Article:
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The 13 Best TV Series Adapted From Comic Books

Once, comic books were dismissed by much of the population as juvenile or campy. In that bygone era, comics catered mostly to imaginative youths who sought a bit of escapism. The colorful panels and splashy action gripped readers' minds like other fictional works never could. Comic books are a medium where the talent of visual artists and authors intersect, and for a time, that magical team-up was truly only appreciated by a small group of fans.

These days, comic books often tell uniquely dark and mysterious tales that sometimes might be too graphic for younger audiences. Readers who once embarked on comic book adventures as youngsters continue to do so today without fear of judgment, thanks to the medium's popularity. Meanwhile, film producers, writers, directors, actors, and Hollywood at large are looking to comic books for the next big cinematic or live-action adventure. 

Not only do those filmmakers find completed storylines, but comics also come with built-in references for how the characters should look and act. Comics are just as smart, funny, and captivating as ever, and most have mastered the art of engaging readers issue after issue. So, it really isn't hard to wonder why there have been so many great TV series over the years that are directly adapted from comic books. Let's review some of the best TV series adapted from comic books.

Chilling Adventures of Sabrina

Every '90s kid was likely familiar with Melissa Joan Hart's take on the plucky teenage witch Sabrina thanks to the ABC series "Sabrina, the Teenage Witch." However, not everyone realizes that this sitcom was an adaptation of the comic book series of the same name. The character of Sabrina Spellman was first introduced in a 1962 issue of "Archie's Madhouse." Readers followed the story of a witch coming of age while being raised by her two aunts, Hilda and Zelda Spellman.

In the world of comic books, Sabrina took a much darker turn with the advent of the series "Chilling Adventures of Sabrina." Satanic and occult practices alongside graphic violence and monstrosities were depicted in this series that began in 2014. In 2018 a Netflix-produced series emerged with the same name. This series introduced an edgier live-action take on the character than fans of the classic sitcom could've ever dreamed of. 

Kiernan Shipka leads the series as the titular character destined to undergo a dark baptism on her 16th birthday. During that ceremony, she must pledge complete fealty to Satan and sign the Book of the Beast. However, Sabrina refuses her destiny in favor of being an average teenager amongst her human friends — which ultimately brings turmoil upon her and her family. It's a darkly sinister tale with horror underpinnings that make the series a binge-worthy watch.

The Umbrella Academy

Imagine a world where 43 women give birth at precisely the exact same moment, without any previous indications that they were pregnant, and the children all have supernatural abilities. Seven of those children are adopted by a billionaire who sets them on the path to becoming a superhero team. Welcome to the weird, wonderful world of "The Umbrella Academy" on Netflix. The show is based on multiple limited comic series under "The Umbrella Academy" banner, which kicked off in 2007 and with "The Umbrella Academy: Apocalypse Suite."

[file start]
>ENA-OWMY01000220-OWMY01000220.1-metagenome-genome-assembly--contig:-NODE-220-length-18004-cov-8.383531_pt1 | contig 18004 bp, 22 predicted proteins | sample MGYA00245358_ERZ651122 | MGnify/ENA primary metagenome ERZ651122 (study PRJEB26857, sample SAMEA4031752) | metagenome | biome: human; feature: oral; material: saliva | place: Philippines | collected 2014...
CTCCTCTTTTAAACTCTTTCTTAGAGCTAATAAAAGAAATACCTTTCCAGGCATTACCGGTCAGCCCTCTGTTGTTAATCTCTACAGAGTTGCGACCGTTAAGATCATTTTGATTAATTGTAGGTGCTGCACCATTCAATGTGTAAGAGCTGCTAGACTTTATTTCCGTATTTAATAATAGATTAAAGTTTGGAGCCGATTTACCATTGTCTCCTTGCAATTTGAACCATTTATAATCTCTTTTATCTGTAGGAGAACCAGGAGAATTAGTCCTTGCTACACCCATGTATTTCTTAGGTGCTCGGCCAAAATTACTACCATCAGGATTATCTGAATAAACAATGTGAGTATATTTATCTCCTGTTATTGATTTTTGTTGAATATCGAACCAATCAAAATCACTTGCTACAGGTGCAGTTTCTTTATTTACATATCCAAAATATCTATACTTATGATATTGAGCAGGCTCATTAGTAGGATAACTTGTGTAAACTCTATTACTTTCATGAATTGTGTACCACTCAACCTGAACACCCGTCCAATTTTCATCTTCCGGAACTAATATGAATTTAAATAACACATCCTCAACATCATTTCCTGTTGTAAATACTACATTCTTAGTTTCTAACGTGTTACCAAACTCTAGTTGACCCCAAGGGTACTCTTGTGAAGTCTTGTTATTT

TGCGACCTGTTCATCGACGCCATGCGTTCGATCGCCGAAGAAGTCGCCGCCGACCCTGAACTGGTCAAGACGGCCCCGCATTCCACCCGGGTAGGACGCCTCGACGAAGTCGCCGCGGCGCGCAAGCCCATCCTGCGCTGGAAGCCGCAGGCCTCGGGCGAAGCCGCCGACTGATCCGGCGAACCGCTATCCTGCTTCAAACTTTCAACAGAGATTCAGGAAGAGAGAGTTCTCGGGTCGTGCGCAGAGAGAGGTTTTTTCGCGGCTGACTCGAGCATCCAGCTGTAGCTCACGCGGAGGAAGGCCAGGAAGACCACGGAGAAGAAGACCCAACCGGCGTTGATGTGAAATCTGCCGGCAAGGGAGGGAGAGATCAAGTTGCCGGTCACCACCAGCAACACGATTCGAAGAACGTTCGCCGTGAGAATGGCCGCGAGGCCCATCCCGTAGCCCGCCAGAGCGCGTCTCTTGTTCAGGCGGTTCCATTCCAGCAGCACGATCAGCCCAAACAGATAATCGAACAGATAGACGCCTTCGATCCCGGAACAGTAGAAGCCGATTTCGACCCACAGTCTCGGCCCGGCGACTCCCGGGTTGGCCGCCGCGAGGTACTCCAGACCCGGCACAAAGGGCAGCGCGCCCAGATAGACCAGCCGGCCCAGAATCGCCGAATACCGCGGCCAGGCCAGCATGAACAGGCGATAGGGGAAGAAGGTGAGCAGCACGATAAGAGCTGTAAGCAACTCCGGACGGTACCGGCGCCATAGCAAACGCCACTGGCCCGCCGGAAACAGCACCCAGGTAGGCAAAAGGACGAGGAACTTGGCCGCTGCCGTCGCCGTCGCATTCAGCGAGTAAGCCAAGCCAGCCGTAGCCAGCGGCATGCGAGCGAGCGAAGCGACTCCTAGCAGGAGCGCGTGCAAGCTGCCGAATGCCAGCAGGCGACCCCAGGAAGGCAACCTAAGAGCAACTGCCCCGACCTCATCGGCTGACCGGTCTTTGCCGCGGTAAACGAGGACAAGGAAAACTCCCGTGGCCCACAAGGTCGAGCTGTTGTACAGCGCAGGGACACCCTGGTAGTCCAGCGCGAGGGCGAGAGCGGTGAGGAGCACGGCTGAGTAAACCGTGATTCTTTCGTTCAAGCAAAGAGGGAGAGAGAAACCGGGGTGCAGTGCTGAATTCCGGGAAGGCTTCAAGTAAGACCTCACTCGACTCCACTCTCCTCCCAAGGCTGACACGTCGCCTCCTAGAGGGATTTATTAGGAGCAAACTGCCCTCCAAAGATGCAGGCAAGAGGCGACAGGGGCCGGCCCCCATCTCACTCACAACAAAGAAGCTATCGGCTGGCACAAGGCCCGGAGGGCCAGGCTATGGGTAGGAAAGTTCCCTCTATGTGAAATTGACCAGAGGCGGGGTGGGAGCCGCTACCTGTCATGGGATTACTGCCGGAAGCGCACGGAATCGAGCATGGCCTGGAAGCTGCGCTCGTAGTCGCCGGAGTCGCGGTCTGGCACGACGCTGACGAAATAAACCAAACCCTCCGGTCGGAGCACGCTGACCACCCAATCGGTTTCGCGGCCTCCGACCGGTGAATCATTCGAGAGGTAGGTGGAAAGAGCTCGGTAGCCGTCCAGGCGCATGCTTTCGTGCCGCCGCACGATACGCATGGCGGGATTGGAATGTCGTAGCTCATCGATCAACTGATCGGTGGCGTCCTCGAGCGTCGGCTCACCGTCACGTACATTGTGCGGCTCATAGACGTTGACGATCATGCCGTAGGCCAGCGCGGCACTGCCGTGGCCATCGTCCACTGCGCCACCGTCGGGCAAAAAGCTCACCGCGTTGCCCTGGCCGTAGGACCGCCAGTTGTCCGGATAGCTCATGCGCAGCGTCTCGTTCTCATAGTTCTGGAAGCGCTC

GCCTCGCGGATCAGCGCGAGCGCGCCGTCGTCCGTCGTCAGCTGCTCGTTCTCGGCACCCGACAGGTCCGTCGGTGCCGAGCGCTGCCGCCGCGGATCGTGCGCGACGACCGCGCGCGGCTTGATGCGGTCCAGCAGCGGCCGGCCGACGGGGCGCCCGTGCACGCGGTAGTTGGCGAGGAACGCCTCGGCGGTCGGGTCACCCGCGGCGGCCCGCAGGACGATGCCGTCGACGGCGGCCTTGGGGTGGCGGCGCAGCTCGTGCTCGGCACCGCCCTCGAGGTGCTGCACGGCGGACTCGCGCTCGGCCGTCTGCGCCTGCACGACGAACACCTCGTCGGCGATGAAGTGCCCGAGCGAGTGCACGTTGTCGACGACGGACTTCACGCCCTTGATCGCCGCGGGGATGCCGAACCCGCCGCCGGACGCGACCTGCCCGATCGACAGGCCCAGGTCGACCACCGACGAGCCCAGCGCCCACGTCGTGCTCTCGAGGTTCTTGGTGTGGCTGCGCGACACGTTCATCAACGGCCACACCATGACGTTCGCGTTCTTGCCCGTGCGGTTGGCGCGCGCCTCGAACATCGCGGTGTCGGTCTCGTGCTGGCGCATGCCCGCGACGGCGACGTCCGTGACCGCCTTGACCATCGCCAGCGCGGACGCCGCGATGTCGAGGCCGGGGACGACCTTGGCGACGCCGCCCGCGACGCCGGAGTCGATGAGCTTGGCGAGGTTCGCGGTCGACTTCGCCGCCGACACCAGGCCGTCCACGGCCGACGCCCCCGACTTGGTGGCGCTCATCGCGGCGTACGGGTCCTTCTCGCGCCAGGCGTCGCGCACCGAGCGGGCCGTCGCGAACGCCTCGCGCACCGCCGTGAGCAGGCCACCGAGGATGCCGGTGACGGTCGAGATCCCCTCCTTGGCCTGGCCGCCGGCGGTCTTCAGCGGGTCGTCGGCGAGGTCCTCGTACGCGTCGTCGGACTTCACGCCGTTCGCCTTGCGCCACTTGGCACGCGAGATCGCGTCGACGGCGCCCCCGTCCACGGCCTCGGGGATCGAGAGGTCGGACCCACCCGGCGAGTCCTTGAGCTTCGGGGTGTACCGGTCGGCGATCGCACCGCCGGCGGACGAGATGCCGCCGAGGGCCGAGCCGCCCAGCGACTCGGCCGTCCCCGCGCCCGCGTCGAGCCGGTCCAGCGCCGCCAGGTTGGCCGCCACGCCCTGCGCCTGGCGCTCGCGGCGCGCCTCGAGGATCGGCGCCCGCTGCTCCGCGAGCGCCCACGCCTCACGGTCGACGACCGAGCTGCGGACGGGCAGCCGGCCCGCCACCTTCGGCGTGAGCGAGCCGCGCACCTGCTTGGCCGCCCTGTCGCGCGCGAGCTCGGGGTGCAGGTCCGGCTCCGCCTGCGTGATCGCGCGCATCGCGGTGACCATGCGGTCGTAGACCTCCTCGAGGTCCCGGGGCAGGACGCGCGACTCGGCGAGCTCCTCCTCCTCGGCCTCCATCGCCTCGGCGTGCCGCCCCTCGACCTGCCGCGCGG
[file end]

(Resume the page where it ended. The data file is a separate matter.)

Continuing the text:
The series brings together a cast that features Elliot Page, Tom Hopper, David Castañeda, Emmy Raver-Lampman, Robert Sheehan, Aidan Gallagher, and Justin H. Min as the seven adopted children with special abilities. Their adoptive father, billionaire Sir Reginald Hargreeves (Colm Feore), addresses the children by number designations one through seven. However, a robot constructed by Reginald, Grace (Jordan Claire Robbins), gives them actual names. 

The siblings come together in the present day for Reginald's funeral. They begin to learn about each other's adult lives and become involved with a prophetic warning of apocalypse from their sibling that can travel to the future, Five Hargreeves (Aidan Gallagher). The series ignores many of the superhero tropes prevalent in the genre and instead crafts a strange and mysterious tale full of intrigue and delight.

The End of the F***ing World

"The End of the F***ing World" offers cheeky quips and dark humor. Based on the Charles Forsman comics of the same (but uncensored) name, the series tells the story of James, a teen who is convinced that he's a high-functioning psychopath. He recognizes that he feels very little emotionally. Murder is on his brain constantly as he ends the lives of countless animals and contemplates killing his sassy classmate, Alyssa. Quickly, however, Alyssa becomes attached to James and attempts to connect with the disturbed boy while asking him to run away with her. He goes along with the plan as a charade to get closer to, and eventually murder, her while out on the lam.

While exploring their newfound freedom, the pair encounters a series of events that ultimately bring them closer. Like other prominent series starring high-functioning psychopathic lead characters, such as "You" or "Dexter," there's an element of misanthropy that plays out to a darkly comedic effect.


Lucifer is granted something of a humanizing and sympathetic storyline in the "Lucifer" TV series. Taken from the DC comic book characterization of the devil created by Neil Gaiman, Lucifer embarks on an extended stay on Earth to get away from his troubles below.